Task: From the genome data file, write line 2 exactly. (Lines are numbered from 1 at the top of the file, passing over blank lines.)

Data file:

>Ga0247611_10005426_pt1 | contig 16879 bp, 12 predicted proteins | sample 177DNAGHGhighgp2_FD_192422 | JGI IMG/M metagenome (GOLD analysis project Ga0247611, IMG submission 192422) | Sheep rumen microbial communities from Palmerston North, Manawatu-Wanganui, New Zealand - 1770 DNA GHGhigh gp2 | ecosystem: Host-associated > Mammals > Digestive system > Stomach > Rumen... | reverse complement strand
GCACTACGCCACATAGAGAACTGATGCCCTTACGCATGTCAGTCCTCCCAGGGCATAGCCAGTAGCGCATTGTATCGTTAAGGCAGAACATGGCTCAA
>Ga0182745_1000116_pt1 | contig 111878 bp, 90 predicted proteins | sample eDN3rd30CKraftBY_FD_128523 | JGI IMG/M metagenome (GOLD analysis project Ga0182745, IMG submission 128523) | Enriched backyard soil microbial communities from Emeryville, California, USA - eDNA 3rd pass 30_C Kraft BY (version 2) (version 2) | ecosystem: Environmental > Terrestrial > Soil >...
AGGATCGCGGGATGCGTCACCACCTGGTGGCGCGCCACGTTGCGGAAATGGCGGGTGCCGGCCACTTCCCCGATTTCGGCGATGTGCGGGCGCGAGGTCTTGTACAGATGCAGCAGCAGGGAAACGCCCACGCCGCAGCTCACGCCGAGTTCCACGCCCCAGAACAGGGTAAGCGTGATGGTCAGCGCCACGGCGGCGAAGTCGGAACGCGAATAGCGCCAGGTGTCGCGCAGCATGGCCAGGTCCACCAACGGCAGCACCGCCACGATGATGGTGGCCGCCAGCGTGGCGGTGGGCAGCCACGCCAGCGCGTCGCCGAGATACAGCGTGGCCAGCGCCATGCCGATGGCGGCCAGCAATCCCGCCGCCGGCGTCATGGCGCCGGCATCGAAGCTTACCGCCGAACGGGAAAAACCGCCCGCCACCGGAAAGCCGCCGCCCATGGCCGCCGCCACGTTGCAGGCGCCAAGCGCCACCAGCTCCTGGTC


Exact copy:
GCACTACGCCACATAGAGAACTGATGCCCTTACGCATGTCAGTCCTCCCAGGGCATAGCCAGTAGCGCATTGTATCGTTAAGGCAGAACATGGCTCAA